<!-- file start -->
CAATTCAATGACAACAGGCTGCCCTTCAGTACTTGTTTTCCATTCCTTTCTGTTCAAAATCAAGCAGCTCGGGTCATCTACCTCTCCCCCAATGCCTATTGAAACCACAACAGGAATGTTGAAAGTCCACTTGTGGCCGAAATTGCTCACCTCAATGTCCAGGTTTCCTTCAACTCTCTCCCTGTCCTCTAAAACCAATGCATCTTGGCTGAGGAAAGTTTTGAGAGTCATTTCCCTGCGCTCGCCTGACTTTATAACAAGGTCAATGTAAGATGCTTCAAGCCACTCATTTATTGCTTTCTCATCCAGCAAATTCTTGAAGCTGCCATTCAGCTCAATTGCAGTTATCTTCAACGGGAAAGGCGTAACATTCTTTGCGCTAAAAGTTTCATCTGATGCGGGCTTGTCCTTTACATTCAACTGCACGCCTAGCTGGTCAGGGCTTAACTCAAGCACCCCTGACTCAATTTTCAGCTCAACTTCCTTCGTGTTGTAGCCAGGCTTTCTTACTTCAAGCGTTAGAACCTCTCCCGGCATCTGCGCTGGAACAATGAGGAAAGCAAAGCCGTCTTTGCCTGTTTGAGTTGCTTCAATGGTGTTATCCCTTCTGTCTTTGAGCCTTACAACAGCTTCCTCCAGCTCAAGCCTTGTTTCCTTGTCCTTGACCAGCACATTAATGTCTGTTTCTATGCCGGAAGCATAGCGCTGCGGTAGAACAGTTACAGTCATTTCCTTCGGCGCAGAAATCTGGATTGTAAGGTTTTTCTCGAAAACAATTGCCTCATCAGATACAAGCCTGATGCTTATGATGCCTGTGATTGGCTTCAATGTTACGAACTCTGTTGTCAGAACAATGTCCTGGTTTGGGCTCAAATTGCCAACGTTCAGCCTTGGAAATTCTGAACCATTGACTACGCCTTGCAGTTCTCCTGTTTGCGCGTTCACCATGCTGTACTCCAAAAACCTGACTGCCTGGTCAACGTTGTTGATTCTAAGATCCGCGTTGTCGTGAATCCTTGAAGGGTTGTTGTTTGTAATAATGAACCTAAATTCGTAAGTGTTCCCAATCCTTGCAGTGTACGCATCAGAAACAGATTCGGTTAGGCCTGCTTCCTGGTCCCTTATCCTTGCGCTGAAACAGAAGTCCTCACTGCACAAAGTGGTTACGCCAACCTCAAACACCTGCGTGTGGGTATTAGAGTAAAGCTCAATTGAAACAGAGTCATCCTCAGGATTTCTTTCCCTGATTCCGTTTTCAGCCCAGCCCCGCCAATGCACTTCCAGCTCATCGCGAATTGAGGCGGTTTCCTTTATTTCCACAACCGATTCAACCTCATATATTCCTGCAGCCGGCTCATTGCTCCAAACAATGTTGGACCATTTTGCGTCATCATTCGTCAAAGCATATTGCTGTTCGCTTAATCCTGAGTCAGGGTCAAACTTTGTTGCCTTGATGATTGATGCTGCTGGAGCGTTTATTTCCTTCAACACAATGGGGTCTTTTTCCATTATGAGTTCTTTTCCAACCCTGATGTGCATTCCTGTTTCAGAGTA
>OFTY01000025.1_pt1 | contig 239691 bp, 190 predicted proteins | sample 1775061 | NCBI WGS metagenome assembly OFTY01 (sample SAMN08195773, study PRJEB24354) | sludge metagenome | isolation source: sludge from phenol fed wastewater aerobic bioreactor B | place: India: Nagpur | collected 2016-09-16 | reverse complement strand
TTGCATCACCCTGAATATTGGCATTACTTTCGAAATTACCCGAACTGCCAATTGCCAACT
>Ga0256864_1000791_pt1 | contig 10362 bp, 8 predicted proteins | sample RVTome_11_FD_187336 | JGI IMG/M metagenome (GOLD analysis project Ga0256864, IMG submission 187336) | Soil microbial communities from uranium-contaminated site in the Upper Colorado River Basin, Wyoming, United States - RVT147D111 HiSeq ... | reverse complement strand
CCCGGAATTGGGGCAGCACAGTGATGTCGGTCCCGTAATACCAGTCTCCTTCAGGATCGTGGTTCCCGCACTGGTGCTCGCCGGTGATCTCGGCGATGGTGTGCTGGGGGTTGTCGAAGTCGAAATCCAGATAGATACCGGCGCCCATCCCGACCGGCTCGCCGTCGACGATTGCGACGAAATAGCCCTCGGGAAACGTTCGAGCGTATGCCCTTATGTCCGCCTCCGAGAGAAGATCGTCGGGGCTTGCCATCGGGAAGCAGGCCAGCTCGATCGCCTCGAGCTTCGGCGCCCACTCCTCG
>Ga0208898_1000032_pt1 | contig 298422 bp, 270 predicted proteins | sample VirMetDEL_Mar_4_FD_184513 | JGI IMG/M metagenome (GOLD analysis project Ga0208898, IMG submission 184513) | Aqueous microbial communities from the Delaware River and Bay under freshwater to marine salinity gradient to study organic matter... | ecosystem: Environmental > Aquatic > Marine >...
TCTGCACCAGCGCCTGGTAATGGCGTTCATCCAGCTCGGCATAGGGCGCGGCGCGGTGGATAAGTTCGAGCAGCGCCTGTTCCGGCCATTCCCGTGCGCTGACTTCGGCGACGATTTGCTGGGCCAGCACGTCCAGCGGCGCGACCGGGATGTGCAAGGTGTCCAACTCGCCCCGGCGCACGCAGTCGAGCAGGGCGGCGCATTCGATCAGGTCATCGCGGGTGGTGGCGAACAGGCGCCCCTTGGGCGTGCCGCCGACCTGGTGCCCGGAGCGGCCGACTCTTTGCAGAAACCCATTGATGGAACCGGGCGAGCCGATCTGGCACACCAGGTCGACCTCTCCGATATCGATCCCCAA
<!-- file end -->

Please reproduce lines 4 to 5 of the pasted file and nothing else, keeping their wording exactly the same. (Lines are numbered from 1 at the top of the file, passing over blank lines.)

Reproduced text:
>Ga0256864_1000791_pt1 | contig 10362 bp, 8 predicted proteins | sample RVTome_11_FD_187336 | JGI IMG/M metagenome (GOLD analysis project Ga0256864, IMG submission 187336) | Soil microbial communities from uranium-contaminated site in the Upper Colorado River Basin, Wyoming, United States - RVT147D111 HiSeq ... | reverse complement strand
CCCGGAATTGGGGCAGCACAGTGATGTCGGTCCCGTAATACCAGTCTCCTTCAGGATCGTGGTTCCCGCACTGGTGCTCGCCGGTGATCTCGGCGATGGTGTGCTGGGGGTTGTCGAAGTCGAAATCCAGATAGATACCGGCGCCCATCCCGACCGGCTCGCCGTCGACGATTGCGACGAAATAGCCCTCGGGAAACGTTCGAGCGTATGCCCTTATGTCCGCCTCCGAGAGAAGATCGTCGGGGCTTGCCATCGGGAAGCAGGCCAGCTCGATCGCCTCGAGCTTCGGCGCCCACTCCTCG